We have said before in this paper something needs to be done about cyber-bullying. It is a problem that just keeps on growing, and has dire consequences like in the Rehtaeh Parsons case.
However the new law might just tread on the Canadian Charters of Rights and Freedoms.
The new law allows victims of bullying to sue their bullies, gives schools more authority, and allows for fines or jail time.
Where we run afoul specifically is freedom of expression. It is an important part of our rights, that lets us voice our opinion.
Here is an excerpt from the new law about cyber-bullying, which is any electronic communication
"that is intended or ought reasonably be expected to cause fear, intimidation, humiliation, distress or other damage or harm to another person’s health, emotional well-being, self-esteem or reputation, and includes assisting or encouraging such communication in any way."
It is quite a broad definition. The Advance gets emails on a fairly regular basis that would fit. Some may argue articles we post online could be construed as bullying as well. It may seem ridiculous on the surface, but someone will try at some point.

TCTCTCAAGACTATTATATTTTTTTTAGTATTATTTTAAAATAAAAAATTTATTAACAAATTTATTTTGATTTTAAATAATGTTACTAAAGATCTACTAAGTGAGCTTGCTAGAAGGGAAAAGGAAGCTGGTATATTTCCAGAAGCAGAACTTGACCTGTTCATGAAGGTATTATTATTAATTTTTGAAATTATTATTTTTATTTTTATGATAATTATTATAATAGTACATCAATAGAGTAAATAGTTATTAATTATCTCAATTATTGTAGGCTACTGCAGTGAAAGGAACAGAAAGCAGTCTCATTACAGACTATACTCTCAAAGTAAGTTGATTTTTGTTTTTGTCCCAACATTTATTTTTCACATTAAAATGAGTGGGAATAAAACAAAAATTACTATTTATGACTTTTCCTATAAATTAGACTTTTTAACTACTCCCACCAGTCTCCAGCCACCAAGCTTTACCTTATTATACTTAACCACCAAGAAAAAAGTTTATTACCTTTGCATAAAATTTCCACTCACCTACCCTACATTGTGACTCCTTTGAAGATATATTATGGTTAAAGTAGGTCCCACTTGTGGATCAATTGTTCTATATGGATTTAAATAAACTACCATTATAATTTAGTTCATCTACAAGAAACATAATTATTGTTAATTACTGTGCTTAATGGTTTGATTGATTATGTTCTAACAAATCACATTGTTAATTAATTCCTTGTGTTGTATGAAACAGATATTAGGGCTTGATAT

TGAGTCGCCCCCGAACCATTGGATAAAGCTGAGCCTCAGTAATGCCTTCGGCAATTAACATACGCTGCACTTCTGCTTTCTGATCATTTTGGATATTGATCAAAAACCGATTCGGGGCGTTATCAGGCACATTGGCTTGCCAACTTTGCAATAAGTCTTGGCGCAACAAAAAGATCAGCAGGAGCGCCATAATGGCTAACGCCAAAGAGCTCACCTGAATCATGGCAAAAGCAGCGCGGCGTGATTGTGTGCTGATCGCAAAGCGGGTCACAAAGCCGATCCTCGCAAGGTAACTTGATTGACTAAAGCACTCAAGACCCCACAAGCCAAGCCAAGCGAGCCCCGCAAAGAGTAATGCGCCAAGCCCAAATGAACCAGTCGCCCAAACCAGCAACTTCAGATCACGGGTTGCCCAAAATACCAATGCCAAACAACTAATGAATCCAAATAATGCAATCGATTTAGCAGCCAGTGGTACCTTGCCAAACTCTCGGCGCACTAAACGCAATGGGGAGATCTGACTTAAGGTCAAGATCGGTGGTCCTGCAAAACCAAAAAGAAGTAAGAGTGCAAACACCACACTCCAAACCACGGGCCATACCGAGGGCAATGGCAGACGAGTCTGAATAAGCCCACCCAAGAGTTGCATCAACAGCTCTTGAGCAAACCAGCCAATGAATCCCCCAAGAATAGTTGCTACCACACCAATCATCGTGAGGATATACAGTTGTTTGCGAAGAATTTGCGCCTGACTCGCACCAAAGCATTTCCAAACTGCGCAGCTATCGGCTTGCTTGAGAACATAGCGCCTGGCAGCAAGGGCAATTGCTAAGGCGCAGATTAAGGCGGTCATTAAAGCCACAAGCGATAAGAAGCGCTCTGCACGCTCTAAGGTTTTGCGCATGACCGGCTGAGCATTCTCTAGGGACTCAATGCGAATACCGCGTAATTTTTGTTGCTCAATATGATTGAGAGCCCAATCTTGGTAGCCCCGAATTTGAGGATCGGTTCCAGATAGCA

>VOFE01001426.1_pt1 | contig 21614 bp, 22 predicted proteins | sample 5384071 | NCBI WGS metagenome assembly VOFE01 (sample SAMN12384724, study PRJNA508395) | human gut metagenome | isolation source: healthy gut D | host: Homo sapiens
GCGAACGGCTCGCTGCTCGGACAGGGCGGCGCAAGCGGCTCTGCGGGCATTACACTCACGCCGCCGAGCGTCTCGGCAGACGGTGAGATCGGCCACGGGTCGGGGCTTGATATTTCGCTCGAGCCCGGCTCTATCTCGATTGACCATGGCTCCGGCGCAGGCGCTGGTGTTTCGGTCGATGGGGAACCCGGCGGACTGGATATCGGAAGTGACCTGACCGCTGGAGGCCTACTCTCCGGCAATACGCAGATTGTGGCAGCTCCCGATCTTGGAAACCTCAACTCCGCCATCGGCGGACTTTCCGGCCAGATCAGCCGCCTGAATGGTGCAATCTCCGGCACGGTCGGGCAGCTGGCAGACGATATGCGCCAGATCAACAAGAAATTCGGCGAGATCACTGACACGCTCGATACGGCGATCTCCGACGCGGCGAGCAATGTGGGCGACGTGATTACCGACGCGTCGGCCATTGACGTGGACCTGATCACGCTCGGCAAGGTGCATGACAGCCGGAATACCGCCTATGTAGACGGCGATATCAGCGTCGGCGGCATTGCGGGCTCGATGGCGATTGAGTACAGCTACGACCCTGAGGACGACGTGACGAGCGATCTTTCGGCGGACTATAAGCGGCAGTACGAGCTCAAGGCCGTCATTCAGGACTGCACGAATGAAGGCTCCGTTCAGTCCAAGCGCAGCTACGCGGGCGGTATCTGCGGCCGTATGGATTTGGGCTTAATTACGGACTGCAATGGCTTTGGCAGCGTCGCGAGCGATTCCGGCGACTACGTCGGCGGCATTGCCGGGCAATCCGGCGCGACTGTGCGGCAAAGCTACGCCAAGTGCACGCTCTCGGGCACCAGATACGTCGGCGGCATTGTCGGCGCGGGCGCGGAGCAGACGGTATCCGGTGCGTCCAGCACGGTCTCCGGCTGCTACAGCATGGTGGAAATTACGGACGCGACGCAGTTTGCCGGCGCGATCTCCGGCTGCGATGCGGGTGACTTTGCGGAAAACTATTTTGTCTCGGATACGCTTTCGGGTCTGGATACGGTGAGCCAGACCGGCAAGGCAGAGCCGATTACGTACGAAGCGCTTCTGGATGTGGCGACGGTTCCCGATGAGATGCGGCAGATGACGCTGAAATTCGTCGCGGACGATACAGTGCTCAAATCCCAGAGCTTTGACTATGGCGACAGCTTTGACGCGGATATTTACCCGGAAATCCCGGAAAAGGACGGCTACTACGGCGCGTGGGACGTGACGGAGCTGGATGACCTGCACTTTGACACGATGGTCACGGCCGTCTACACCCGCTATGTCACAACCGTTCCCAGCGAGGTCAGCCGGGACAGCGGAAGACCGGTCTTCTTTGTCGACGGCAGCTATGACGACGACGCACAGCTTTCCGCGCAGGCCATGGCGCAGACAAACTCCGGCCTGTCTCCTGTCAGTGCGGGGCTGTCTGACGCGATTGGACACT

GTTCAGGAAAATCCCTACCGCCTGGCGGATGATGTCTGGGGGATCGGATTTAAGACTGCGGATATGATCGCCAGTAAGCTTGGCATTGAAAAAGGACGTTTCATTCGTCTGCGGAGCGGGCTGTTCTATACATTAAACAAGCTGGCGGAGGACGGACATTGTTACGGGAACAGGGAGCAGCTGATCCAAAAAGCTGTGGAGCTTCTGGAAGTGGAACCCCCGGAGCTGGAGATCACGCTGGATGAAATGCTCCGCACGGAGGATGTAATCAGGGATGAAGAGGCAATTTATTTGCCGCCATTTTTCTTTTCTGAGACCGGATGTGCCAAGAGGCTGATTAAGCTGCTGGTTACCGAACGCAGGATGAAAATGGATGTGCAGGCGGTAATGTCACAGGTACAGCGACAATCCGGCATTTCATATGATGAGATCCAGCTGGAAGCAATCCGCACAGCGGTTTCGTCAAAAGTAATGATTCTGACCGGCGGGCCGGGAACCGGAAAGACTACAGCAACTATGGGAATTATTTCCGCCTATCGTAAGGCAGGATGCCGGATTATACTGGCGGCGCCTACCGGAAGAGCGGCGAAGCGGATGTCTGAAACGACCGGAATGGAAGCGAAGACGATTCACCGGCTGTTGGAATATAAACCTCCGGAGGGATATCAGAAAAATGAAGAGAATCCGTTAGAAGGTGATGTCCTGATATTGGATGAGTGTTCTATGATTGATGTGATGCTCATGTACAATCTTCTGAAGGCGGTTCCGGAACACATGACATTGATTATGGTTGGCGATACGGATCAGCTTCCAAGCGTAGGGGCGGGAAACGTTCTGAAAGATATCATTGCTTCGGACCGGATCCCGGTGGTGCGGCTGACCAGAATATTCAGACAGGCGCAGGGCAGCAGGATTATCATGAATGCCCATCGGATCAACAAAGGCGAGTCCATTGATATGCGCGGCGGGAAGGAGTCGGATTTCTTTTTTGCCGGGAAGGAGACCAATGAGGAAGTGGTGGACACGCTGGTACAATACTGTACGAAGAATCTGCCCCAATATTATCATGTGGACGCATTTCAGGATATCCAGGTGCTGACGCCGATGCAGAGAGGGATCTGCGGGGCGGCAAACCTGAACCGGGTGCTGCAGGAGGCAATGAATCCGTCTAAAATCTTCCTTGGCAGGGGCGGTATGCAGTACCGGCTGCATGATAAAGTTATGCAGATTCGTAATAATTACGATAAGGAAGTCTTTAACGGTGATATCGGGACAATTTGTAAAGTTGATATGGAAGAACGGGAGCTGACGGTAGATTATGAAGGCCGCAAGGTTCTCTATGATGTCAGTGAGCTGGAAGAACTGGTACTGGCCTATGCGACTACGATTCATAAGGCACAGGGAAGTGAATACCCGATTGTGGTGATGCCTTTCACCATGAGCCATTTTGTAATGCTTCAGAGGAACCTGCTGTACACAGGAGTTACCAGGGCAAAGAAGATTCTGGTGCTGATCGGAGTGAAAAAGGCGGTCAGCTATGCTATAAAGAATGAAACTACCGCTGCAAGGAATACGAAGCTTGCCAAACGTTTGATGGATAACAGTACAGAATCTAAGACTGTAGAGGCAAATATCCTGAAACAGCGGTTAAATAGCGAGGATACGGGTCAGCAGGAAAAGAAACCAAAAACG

There have been calls for something to be done for the past several years, and the province put together a task force earlier this on this very issue. A lot has been said, but so far this is the only real concrete solution to come out of the province.
The school boards have also looked at what they can do. Last Spring they brought in NSTU executive staff officer Betty Jean Aucoin to present Appropriate Online Behaviour and Digital Citizenship to Queens County.
However at a session offered to parents at in South Queens, barely anyone showed up. Those that did come out were mostly teachers. If cyberbullying is that much of a concern, the room should have been packed.
Something isn't making a connection. Whether it is denial over it happening or denial that their child might be the perpetrator, parents don't seem to be interested in taking an active role. If the parents don't see the point of learning the rules, why should their children? This is going to need change if there is going to be any real change in the way our children act.
We have a fairly robust set of laws in Canada already around harassment, and it would make much more sense to update those laws to include the cyber world.
We have to realize also that this new law will cost a lot of time and money as well. It will tie up our law enforcement system and our court systems with what are mostly minor charges. It is conceivable that if a charge is challenged, it won't get resolved until both victim and bully have graduated from school.
One child committing suicide is one too many. We can change things for the better, and help those that are victims of bullying. However we need to make sure efforts to combat cyber-bullying don't tread on the legitimate the rights of our citizens.